During the summer of 2020, the province of Prince Edward Island more than doubled its annual paving budget to $100 million. It was not a minor news story.
Laying down a new coat of asphalt in PEI is the kind of activity that gets people talking.
Four years ago, when we moved our young family to the Island, a paving project began on our road that stretched at least a dozen kilometres. It was at the end of that summer that I was introduced to a prototypical Island phrase. New acquaintances would ask where we lived, and after I described our location east of Kensington, they would without fail say, “Ah, some nice stretch of pavement you’ve got out there.”
Some nice stretch of pavement.
That was 2017. By the end of the 2020 paving season, the only topic more prevalent than the drought, COVID-19, and lineups at the New Brunswick border was that nice stretch of pavement.
Only this time, coworkers and friends and family and service providers weren’t just talking about my nice stretch of pavement, they were talking about seemingly every road in Prince Edward Island.
Okay, not every road. Not Inkerman Road through Breadalbane. Not County Line Road between Norboro and Margate. Not Campbellton Road in Stanley Bridge.
It’s on these horrendously awful, terribly not-nice remaining stretches of pavement that the third-generation 2021 Nissan Versa shines.
You heard me right. A short-wheelbase subcompact car possesses the sort of quiet, refined, luxurious ride quality most so-called premium cars haven’t dreamed of since the early 2000s.
Remember those days – back before 19-inch wheels with rubber band tires and track-worthy suspension tuning became de rigueur; before high-end machines relied on adjustable drive modes in the hope of masking dampers that were configured to loosen your fillings?
Alas, few and far between are the new vehicle buyers who will discover that the completely revamped 2021 Nissan Versa isolates rough roads like few other cars on the market today.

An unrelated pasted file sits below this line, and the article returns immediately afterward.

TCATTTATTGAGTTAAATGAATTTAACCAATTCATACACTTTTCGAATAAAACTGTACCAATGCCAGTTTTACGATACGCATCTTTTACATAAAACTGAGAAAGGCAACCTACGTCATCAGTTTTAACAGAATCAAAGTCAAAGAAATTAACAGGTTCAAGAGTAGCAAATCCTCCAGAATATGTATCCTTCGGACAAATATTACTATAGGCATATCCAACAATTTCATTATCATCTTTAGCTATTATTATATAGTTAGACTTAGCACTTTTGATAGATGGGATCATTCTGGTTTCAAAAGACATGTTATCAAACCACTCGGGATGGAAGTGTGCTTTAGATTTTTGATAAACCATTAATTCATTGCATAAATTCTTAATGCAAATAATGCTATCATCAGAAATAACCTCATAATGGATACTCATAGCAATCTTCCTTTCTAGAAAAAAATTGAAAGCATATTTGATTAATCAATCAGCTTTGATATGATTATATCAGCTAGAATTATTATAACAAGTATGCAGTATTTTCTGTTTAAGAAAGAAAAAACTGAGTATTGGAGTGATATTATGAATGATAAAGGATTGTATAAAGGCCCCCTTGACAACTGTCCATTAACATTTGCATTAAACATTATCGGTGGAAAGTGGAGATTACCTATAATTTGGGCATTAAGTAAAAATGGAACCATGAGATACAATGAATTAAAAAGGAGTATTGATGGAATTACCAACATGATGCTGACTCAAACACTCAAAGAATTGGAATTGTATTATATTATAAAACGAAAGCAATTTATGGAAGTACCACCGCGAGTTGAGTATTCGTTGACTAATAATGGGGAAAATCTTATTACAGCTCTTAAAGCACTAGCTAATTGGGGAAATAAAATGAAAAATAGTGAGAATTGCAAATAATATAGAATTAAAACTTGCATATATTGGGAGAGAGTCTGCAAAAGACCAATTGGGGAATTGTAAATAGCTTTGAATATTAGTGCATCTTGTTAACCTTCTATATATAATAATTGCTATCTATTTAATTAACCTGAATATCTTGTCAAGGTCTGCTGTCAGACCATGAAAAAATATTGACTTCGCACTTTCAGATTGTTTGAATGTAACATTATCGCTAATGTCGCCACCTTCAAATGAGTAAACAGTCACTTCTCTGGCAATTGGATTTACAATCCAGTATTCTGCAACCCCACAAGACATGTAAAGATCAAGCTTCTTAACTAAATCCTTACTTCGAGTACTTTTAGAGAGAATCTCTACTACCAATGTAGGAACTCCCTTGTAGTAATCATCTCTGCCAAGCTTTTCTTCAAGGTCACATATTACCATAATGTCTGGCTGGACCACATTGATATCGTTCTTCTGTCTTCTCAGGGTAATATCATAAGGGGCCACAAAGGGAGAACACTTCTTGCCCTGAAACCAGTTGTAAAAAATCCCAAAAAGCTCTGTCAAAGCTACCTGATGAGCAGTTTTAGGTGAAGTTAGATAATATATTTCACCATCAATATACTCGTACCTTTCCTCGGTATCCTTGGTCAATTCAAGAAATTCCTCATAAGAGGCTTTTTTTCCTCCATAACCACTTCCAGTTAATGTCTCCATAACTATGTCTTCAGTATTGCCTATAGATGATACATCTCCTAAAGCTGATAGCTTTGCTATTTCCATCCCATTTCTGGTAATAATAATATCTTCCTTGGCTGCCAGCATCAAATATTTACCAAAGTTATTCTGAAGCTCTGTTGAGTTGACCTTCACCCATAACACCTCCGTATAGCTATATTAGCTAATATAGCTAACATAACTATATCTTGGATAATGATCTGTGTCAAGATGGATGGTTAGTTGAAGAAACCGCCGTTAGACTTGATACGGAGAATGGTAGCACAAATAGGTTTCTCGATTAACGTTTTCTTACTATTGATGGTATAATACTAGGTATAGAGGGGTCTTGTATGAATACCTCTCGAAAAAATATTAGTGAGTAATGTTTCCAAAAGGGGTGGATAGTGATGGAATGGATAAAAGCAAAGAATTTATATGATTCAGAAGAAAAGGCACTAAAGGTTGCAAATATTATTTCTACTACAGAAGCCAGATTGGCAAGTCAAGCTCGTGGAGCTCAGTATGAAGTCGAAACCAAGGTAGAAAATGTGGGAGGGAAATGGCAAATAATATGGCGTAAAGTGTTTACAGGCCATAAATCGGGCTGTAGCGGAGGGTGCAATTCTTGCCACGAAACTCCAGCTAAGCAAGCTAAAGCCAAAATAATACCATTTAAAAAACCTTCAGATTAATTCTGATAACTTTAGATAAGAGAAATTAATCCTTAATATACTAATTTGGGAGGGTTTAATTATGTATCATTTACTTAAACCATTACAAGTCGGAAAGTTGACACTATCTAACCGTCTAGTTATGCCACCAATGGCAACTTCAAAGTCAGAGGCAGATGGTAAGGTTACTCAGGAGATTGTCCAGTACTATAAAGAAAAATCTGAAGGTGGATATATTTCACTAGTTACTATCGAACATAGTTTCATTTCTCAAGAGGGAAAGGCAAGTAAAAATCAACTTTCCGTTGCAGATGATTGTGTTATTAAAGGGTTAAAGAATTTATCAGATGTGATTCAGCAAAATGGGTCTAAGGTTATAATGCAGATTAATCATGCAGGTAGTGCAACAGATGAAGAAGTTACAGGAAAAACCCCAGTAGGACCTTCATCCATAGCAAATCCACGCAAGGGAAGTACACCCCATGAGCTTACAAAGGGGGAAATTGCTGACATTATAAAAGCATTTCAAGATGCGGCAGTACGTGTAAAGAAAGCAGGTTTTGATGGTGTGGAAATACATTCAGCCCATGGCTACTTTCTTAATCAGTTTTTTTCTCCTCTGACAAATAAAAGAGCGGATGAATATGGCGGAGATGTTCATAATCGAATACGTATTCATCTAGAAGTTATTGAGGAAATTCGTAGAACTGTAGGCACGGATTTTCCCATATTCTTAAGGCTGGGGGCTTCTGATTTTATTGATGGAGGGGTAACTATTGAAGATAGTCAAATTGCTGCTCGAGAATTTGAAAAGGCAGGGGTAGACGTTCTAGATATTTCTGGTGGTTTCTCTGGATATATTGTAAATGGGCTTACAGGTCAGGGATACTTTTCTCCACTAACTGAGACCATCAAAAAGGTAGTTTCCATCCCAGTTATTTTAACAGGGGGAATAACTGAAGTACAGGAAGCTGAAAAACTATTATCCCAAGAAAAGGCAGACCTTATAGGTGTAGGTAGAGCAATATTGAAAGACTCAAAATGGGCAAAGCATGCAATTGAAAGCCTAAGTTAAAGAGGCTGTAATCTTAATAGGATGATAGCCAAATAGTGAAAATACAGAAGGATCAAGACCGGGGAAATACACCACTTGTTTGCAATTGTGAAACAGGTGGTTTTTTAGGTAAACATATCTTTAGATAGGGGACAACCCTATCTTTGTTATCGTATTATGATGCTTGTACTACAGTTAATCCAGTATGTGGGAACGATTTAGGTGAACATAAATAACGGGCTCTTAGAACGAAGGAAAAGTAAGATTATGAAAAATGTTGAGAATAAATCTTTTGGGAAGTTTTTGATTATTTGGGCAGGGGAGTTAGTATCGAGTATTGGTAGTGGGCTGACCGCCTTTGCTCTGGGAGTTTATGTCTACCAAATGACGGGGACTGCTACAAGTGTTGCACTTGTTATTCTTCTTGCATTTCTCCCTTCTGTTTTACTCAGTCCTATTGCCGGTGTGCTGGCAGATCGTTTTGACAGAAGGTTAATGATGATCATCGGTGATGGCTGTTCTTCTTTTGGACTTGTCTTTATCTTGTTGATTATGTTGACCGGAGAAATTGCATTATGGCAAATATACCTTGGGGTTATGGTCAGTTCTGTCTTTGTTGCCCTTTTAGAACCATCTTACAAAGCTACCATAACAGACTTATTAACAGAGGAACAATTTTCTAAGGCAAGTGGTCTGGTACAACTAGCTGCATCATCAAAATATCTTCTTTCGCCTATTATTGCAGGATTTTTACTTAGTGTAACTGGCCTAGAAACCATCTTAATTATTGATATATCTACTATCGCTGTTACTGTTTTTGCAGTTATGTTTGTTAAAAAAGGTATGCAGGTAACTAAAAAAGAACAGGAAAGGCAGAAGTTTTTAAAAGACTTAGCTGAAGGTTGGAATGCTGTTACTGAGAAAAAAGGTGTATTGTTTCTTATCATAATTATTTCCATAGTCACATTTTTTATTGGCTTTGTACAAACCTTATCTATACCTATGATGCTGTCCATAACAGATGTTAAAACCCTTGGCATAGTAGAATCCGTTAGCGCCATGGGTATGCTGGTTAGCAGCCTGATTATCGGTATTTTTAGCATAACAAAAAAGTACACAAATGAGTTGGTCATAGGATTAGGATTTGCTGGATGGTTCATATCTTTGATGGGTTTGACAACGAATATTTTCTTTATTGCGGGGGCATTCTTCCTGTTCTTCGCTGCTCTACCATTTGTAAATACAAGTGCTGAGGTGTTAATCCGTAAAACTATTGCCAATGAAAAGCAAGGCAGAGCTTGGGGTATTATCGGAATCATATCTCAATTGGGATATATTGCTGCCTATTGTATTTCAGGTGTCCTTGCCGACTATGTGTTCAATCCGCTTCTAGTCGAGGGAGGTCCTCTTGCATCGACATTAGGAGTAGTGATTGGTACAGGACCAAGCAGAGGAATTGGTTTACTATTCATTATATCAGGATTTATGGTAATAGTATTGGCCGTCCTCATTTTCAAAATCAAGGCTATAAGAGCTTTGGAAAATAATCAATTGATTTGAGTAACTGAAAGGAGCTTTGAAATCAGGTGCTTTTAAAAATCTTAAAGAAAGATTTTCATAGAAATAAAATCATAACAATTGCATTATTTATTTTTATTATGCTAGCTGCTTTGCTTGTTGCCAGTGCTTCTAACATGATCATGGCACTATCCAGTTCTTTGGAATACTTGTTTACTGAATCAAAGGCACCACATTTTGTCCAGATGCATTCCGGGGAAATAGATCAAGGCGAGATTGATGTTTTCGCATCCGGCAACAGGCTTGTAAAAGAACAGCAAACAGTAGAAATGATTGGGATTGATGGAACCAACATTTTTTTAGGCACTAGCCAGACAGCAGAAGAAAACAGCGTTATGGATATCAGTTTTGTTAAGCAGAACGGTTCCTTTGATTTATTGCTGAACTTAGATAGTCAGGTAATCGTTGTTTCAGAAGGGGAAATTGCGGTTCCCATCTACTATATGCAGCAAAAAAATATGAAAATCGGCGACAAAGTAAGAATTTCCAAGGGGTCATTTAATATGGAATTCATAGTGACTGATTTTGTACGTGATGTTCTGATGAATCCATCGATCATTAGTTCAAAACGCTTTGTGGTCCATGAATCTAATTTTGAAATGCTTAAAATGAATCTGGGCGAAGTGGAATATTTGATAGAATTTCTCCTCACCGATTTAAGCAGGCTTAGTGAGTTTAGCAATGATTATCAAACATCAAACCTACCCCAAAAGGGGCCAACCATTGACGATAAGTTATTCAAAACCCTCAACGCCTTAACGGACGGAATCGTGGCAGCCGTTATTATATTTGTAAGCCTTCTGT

Canada’s most affordable cars – subcompacts such as the Nissan Versa, Kia Rio, and Chevrolet Spark – are quickly becoming woefully unpopular.
In fact, most potential rivals have fled the scene of the crime: the Hyundai Accent, Honda Fit, and Toyota Yaris are the most recent departures following the discontinuation of vehicles such as the Mazda 2, Ford Fiesta, Chevrolet Sonic, and Nissan Micra.
Only 1 percent of the new vehicles sold in Canada in the first-quarter of 2021 were subcompacts, down from 3 percent five years ago and 5 percent a decade ago.
Out-maneuvered by subcompact crossovers that offer oh-so-desirable ride height, and steered into a corner by compact sedans that offer similar payment terms and fuel efficiency ratings, subcompact cars appear not long for this market.
Which is too bad, because cars such as the Nissan Versa are better than ever. A lot better than ever.
2021 Nissan Versa surprises with upscale cabin, great sound and a premium ride quality
In the top-spec 2021 Nissan Versa SR, you quickly come to understand that fact based, not only on technology (blind spot monitoring, forward collision warning, auto high beams), and not only because of creature comforts (remote start, automatic climate control, proximity access), but also with unexpected elements such as outstanding 6-speaker audio and high-grade cabin materials.
Then, of course, there’s the ride quality. After generations of subcompacts failed to overcome simple physics – wheelbases so short that an expansion joint that rocked the front end disturbed the rear as well – and went without the kind of investment that was required for weeks of suspension R&D in rural Prince Edward Island, the modern Versa is now in another league.
Then again, if in 2021 the Department of Transportation and Infrastructure paves like it’s 2020, it won’t matter if you’re driving a rusty old lawn tractor.
For the time being, however, Nissan’s determination to build a Versa that’s so eminently livable deserves, at the very least, a slow clap.